Jake White has transformed the Bulls from chumps to champs – and in the process the 2007 Rugby World Cup-winning coach has reminded all South Africans of his ability to be as good a selector as he is a coach. The game in this country is healthier for his return from Japan.
White, on his appointment as Springboks coach in 2004, named a very different Springboks squad to the one that had crashed out to New Zealand in the quarter-finals of the 2003 World Cup in Australia.
White and I had worked together in the Springboks management under Harry Viljoen in 2000 and 2001. White, post the 2003 World Cup squad announcement, told me that he wouldn’t pick half the squad that was travelling to the World Cup.
‘Maybe as little as 10 of those players would make a national squad if I was the Springboks coach, maybe 15, but not more. There’s a better under 21 side than senior side,’ he said in reference to the under 21 side he had coached to a World Championship win in 2002.
White, in 2004, was appointed Springboks coach after the shambles of the Springboks in 2003. His first national squad of 30, to play two Tests against Ireland in South Africa, contained just 12 players from the 2003 World Cup squad.
Among them was Schalk Burger, a 21 year-old loose-forward with a disregard for his own body, his own health and a regard for any contact situation. Burger would destroy Ireland at the breakdown and be named World Rugby’s Player of the Year in 2004. White also picked another kid, scrumhalf Fourie du Preez, with another kid, scrumhalf Ricky Januarie. White would also lure 1995 World Cup winner Os du Randt out of retirement and persuade fullback Percy Montgomery to return to South Africa from a lucrative contract with Newport in Wales.
White’s Springboks, in 2004, hammered the All Blacks 40-26 at Ellis Park, in 2005 won the Tri Nations and in 2007 won the World Cup. Du Randt, Montgomery, Burger and Du Preez were all superstars at the 2007 Rugby World Cup.
White, the coach, can coach, but White the selector knows how to select.
He did it when taking the Brumbies from basement dwellers to a few minutes away from winning Super Rugby. He took the Sharks from no hopers to semi-finalists, he won Montpellier’s first European title and won them qualification to Europe’s premier competition, the Heineken Cup. He then went to Japan and won trophies.
He upset administrators along the way. He was as offside off the field as he was onside as a coach and it could be argued he betrayed himself with the South African public as much as he committed himself to South African rugby.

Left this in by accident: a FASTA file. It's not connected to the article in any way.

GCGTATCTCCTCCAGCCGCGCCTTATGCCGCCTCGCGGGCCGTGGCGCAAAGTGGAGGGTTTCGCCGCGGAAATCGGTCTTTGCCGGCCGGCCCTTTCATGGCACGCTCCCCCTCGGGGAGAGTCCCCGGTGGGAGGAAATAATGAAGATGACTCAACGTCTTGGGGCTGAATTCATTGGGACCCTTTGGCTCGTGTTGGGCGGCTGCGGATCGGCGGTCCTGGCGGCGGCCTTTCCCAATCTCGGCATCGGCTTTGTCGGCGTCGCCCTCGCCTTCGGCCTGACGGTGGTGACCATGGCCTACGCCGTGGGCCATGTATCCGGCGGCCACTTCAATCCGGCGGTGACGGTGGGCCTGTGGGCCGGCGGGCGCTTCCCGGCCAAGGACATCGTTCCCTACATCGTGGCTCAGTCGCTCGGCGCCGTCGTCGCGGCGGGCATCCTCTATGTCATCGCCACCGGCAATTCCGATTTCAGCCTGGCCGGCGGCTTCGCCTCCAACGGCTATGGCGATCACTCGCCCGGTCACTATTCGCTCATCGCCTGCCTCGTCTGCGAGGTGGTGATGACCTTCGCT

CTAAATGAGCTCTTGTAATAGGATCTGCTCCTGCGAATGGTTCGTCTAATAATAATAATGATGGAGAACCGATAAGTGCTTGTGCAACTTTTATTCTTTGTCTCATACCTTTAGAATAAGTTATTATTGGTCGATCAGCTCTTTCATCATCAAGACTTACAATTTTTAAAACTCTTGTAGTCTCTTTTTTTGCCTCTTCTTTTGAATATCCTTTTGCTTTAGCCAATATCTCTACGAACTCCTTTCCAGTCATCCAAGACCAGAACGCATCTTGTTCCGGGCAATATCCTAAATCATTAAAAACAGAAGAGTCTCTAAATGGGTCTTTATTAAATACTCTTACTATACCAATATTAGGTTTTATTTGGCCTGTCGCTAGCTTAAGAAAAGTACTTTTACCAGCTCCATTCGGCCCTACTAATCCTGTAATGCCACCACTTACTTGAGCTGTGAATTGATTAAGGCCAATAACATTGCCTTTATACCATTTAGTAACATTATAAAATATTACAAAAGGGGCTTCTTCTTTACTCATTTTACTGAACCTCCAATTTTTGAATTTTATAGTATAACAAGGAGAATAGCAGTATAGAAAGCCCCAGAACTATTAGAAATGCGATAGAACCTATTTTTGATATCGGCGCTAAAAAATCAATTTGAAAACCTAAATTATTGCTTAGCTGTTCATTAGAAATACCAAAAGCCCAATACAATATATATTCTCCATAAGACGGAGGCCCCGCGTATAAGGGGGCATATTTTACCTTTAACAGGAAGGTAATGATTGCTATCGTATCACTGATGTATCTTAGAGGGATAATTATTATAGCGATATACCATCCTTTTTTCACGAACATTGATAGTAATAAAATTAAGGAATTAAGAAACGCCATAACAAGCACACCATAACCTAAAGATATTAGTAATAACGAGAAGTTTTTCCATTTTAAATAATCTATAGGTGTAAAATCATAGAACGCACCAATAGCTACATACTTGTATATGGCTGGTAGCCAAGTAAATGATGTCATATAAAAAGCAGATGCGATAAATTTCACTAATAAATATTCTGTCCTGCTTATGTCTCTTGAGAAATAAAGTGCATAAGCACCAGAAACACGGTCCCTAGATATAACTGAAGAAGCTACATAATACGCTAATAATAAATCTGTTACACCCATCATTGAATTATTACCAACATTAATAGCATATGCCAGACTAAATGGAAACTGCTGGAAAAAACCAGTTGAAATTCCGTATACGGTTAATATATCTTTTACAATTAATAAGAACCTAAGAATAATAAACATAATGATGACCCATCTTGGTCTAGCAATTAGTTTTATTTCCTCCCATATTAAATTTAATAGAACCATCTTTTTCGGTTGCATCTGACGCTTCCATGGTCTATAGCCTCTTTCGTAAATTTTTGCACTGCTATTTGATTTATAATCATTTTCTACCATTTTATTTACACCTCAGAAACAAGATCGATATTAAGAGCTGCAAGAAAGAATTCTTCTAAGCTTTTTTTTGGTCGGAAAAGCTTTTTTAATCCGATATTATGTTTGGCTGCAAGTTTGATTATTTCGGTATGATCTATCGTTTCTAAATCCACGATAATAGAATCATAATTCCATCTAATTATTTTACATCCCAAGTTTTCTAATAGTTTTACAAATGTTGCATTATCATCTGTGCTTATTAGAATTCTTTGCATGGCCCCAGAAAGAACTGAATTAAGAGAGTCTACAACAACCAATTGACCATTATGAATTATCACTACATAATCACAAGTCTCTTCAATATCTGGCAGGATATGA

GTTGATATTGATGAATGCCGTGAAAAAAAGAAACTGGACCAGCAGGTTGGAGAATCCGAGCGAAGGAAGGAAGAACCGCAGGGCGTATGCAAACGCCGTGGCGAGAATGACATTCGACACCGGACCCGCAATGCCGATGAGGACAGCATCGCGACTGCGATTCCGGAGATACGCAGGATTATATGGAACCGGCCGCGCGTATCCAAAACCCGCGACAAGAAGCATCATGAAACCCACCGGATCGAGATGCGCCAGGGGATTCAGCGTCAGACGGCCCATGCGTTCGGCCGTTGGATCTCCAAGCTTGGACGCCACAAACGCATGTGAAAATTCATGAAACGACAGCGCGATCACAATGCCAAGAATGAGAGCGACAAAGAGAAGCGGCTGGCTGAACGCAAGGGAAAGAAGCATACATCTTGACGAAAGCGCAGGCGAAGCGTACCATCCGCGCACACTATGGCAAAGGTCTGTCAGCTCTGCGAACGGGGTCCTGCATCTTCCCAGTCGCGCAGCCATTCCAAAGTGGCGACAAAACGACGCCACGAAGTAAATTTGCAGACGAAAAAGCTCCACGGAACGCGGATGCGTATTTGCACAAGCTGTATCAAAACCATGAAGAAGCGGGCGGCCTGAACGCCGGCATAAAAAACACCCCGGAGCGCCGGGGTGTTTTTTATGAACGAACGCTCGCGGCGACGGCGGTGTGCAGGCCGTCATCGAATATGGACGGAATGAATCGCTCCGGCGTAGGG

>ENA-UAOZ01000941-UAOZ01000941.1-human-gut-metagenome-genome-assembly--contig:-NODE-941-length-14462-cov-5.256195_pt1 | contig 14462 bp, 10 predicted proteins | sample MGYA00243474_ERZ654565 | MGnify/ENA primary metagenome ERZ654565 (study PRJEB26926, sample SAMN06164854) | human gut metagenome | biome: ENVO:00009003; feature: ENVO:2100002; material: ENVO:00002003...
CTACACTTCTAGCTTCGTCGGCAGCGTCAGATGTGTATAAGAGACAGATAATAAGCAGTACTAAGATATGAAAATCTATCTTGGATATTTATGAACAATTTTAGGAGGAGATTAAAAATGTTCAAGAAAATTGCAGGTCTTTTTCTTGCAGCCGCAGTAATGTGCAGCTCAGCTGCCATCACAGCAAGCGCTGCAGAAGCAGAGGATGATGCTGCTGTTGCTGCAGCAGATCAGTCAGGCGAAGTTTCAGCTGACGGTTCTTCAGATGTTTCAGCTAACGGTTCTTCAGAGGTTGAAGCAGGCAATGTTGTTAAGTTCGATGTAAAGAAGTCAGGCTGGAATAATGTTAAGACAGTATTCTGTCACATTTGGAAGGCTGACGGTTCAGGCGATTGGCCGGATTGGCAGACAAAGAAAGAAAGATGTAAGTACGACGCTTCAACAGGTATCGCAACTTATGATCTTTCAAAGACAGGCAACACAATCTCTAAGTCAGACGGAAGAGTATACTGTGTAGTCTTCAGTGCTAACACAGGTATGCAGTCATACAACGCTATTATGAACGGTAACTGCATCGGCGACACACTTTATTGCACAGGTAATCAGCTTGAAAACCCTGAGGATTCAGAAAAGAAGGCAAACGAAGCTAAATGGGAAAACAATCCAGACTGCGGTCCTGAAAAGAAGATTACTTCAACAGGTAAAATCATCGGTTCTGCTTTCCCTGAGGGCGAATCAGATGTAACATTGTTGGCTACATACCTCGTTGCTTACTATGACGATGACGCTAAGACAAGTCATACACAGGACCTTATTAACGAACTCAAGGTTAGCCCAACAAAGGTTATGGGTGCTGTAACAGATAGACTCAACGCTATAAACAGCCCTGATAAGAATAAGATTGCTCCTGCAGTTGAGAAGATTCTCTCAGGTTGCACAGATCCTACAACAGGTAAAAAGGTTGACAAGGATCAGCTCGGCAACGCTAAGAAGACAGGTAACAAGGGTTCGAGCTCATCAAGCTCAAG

He was and remains a controversial individual. For some Jake White can’t do wrong. For others he has only done wrong.
Whatever the perception or the view, there is no denying that he can coach.
He gets results and he gets results because of an incredible knowledge of the game and a gift to identify strengths and weaknesses in a system and what is needed to turn things around. White is among an elite group of international coaches who understands what it takes to make a very good rugby player.
White’s biggest strength is his selection. He knows players.
He has done it time and again, in the northern and southern hemisphere and in the world’s most challenging competitions.
Respect for what he has achieved with rugby teams. Respect for what he has done and is doing with the Bulls.
White has had unconditional support from the Bulls leadership; President Willem Strauss and CEO Edgar Rathbone, and the financial investment of Johann Rupert and Patrice Motsepe is a great comfort to any coach.
But White, given the same R60 million player budget as the other South African franchises that make up the top four, has shown how to sell, buy and just dispense. His player investments get immediate reward, but never at the expense of a legacy programme that speaks to the youth and the years beyond winning in season one.
It is incredible what he has achieved within a year with the Bulls. He invested in veterans like Morne Steyn, Gio Aplon, Cornal Hendricks and Duane Vermeulen, but wasn’t afraid to pick 20 and 21 year-olds and start them in the biggest matches of their career.
White has always recognised the value of a good oldie; equally the most gifted schoolboys.
Never forget he picked Frans Steyn to play for the Springboks less than a year after his matric final exams.
White has won Super Rugby Unlocked and the Currie Cup with the Bulls and don’t bet against him making it three from three in the Rainbow Cup SA.
The Bulls, in the three months before White’s arrival, had won eight matches in 16 in 2019 and one from six in 2020. That’s seven from 22!
SA Rugby Magazine’s Juandre Joubert detailed White’s Bulls tenure.
Bulls Record under Jake White:
Played: 19, Won: 14, Lost: 4, No Result: 1
SR Unlocked: (Champions)
Currie Cup: (Champions)
Won: 5 (Including semi and final)
No Result: 1 (Covid cancellation)
Louritz VAN DER SCHYFF,
- Johan Goosen and Marcel Coetzee will be joining at the end of the season.
Louis VAN DER WESTHUIZEN
Marcel vd Merwe (Was also brought in by Jake)
Ivan Van Zyl and Marco van Staden is leaving at the end of the season.
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